Mars may become humankind’s next home address if planned space missions to the Red Planet are successful. One of the most important aspects of establishing a self-sustaining colony in the inhospitable Martian climate will be to provide a sustainable food source by growing plants in sheltered greenhouses. Villanova University students engaged in a project as part of a fall undergraduate astrobiology course played a part in learning how to do just that.
As participants in the “Red Thumbs Mars Garden Project,” the students of Edward Guinan and Scott Engle, professors in the department of Astrophysics and Planetary Science, have, since last September, planted, grown and tested a variety of vegetables and herbs in the University’s greenhouse using Mars regolith simulant, an iron rich basalt with reagents added to closely approximate the chemical content of Martian topsoil. Based on Mojave Mars Simulant (MMS) developed at the National Aeronautics and Space Agency (NASA) and the Jet Propulsion Laboratory (JPL), the Mars regolith simulant is 90 percent similar to regolith found on the surface of Mars, excluding poisonous perchlorates found on the planet’s actual surface.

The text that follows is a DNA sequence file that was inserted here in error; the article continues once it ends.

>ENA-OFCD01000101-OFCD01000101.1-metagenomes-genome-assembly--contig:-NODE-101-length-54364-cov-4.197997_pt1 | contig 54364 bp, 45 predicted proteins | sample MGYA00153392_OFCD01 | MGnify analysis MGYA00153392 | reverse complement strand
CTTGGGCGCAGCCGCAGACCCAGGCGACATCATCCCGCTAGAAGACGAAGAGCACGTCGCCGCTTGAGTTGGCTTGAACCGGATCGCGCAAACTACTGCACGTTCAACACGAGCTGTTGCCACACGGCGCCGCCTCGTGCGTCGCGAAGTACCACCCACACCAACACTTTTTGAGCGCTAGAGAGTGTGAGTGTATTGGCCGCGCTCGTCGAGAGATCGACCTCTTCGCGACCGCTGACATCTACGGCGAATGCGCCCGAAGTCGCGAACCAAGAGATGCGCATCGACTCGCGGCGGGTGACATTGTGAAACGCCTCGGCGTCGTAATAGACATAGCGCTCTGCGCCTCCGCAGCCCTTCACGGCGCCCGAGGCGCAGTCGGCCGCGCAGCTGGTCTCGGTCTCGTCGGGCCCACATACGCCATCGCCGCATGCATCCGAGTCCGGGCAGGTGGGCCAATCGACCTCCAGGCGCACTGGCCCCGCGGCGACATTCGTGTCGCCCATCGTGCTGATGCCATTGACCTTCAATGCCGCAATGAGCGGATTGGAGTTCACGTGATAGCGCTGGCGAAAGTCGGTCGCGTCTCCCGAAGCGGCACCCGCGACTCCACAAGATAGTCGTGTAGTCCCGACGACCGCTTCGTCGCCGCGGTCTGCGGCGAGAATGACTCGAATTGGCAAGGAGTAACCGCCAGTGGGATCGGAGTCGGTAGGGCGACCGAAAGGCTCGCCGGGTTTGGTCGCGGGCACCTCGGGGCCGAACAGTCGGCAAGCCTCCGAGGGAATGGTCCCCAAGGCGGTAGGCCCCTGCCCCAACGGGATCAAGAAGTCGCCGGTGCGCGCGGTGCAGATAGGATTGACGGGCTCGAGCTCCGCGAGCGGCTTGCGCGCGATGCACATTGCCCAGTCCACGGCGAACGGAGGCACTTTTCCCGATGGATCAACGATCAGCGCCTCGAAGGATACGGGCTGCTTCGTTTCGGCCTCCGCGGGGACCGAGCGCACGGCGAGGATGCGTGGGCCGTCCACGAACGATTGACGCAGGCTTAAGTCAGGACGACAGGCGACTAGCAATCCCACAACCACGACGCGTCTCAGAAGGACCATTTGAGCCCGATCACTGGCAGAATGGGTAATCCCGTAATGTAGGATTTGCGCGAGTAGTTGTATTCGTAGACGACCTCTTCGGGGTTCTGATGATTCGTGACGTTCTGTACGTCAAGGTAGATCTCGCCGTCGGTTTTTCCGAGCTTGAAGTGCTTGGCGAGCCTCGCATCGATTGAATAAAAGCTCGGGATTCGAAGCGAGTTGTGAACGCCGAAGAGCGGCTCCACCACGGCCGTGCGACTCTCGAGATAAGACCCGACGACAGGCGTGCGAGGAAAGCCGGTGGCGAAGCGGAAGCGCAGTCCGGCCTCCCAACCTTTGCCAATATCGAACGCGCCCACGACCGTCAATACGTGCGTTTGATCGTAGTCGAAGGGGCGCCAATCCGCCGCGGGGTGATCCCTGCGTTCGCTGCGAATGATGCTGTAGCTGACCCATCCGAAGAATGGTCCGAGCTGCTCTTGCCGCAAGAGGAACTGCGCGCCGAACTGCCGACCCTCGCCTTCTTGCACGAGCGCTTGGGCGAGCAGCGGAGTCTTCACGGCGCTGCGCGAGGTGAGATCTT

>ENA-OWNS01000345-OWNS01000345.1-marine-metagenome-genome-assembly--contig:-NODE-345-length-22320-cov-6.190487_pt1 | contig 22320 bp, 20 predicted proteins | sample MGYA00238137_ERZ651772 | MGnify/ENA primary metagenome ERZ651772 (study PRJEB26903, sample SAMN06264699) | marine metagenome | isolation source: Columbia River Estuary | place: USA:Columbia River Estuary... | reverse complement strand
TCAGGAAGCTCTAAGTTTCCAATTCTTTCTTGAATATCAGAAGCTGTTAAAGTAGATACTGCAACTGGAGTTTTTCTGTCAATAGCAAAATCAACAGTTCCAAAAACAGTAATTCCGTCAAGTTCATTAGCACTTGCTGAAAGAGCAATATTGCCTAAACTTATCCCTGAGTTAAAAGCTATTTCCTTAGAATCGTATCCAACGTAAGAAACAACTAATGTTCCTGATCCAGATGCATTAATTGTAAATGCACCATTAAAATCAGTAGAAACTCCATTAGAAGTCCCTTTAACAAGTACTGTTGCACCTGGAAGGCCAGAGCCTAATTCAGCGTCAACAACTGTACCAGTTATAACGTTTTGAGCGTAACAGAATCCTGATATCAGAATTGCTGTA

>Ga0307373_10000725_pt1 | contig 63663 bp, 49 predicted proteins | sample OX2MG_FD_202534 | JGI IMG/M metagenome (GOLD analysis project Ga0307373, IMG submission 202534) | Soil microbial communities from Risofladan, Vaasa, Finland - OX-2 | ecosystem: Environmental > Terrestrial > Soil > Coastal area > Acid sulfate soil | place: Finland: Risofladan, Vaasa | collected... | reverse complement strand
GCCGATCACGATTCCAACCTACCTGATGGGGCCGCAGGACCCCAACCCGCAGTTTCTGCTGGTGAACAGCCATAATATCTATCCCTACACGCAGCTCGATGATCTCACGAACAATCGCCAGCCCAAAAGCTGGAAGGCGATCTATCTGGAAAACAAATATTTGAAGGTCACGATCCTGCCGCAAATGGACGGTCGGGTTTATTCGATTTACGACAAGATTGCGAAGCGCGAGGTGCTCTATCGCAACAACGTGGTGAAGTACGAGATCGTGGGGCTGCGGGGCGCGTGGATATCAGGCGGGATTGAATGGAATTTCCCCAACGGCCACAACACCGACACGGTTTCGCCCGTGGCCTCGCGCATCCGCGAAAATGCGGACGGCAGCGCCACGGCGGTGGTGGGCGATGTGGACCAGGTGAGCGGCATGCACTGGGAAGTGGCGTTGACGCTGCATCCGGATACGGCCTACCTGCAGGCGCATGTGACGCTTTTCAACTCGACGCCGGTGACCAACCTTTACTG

Tasked with growing plants that are nutritious and grow well, the students included carrots, spinach, lettuce, dandelions, kale, soybeans, peas, mint, onion, garlic, potatoes and, for good measure, hops—an ingredient needed to brew beer—in their experiment.
The project, which concluded in December 2018, tested the plants in a number of growing conditions—using chemical and organic fertilizers, varying light conditions, and in comparison to identical “control plants” grown in Earth soil/humus.
The winners? Basil, kale, hops, onions, garlic, lettuce, sweet potatoes and mint thrived. Spinach and peas—not so much. Results are still out on other vegetables that are in varying stages of growth. Plans are underway to continue and expand the study during the spring semester. Professor Guinan made a presentation about Villanova’s “Red Thumbs Mars Garden Project” at the American Astronomical Society’s Winter Meeting January 12.
Watch the video below to learn more about Professor Guinan's latest collaboration with his students.